Photo Tips: Time of Day
August 1, 2005
The most important element in many great photographs is the lighting. Warmth, depth, texture, form, contrast and color are all dramatically affected by the angle of the sunlight and thus the time of day. Shooting at the optimum time is often the biggest difference between an amateur and a professional shot.
In late afternoon, take advantage of the warm, golden light one hour before sunset.
Photo by Takács Zsolt, dreamstime.com
In the early morning and late afternoon when the sun is low, the light is gold and orange, giving your shot the warmth of a log fire. Professional photographers and videographers call these the “magic hours” and most movies and magazine shots are made during this brief time. It takes extra planning, but saving your photography for one hour after sunrise, or one to two hours before sunset will add stunning warmth to your shots.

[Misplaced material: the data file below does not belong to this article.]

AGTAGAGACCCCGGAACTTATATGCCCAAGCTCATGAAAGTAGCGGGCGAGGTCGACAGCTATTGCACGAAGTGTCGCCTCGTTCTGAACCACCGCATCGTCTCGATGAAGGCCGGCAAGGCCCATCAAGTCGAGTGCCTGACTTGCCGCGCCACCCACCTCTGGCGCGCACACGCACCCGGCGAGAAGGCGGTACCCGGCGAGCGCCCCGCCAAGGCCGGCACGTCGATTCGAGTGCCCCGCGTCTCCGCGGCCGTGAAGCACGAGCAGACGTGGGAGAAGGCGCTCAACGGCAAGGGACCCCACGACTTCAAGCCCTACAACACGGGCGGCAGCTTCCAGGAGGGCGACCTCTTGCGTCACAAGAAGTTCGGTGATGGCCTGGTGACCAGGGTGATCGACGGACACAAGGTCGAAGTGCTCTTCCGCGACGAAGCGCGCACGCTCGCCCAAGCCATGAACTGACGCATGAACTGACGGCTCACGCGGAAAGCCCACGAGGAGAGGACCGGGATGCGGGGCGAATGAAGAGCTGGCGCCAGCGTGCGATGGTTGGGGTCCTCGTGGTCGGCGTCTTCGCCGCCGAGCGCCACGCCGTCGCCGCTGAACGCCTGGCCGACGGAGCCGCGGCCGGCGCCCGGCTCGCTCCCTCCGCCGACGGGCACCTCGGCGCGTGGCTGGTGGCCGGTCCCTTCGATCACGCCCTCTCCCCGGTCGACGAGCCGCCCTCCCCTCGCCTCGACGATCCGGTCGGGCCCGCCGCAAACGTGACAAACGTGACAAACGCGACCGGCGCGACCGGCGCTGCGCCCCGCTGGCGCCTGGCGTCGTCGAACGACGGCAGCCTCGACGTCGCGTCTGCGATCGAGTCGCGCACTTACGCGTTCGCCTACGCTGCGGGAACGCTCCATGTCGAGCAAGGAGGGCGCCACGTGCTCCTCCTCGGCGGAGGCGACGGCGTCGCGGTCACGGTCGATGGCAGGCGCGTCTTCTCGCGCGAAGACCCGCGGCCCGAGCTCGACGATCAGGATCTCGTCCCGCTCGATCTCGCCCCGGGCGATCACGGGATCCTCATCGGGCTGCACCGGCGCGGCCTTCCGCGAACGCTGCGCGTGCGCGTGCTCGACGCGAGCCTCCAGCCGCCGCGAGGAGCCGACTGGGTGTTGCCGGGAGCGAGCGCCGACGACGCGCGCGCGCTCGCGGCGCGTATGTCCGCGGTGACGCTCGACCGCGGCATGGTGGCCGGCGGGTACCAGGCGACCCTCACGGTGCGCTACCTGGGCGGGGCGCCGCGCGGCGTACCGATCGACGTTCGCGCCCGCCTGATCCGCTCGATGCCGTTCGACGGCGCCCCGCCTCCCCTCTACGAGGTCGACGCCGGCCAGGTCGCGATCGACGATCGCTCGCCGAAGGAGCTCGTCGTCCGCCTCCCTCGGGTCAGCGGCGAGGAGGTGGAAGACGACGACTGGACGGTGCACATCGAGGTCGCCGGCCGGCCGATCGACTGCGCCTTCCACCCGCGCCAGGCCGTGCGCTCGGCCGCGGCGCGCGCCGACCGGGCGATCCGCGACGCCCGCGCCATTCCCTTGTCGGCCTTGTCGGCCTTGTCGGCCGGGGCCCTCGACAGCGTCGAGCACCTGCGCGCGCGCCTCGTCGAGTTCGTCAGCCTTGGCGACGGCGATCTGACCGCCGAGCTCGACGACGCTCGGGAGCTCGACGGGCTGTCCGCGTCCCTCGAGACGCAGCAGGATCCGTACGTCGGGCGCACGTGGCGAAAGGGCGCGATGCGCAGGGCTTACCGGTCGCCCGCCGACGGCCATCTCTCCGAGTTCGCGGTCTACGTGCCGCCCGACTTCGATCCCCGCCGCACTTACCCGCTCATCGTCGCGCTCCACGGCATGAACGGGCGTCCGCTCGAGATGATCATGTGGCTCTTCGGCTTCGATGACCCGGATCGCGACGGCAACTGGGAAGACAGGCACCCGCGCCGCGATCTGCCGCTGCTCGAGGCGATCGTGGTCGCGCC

Plan your day
Assuming a sunrise at 6 a.m. and sunset at 7 p.m., and that your spouse/kids/friends suddenly give you the reverence and servility you so obviously deserve, a good day might be:
◆ 5 a.m. Pre-dawn: A pink, ethereal light and dreamy mist for lakes, rivers and landscapes.
◆ 6-7 a.m. Dawn: Crisp, golden light for east-facing subjects.
◆ 7-10 a.m. Early morning: The cabin comes to life.
◆ 10 a.m.-2 p.m. Midday: The sun is too harsh for landscapes and people, but perfect for buildings.
◆ 2-4 p.m. Afternoon: Deep blue skies with a polarizer.
◆ 4-6:45 p.m. Late Afternoon: Terrific warm, golden light on west-facing subjects. Best time for landscapes and people, particularly one hour before sunset.
◆ 6:45-7:30 p.m. Sunset: Great skies 10 minutes before until 10 minutes after sunset.
◆ 7:30-8 p.m. Dusk: Great for horizons, while there’s still a purple color to the sky.
◆ 9 p.m. Nighttime: Take nighttime shots, or go to bed. You’ve got to be up early tomorrow!
Andrew Hudson is a professional photographer, author and founder of Photo Tour Books, Inc., www.photosecrets.com.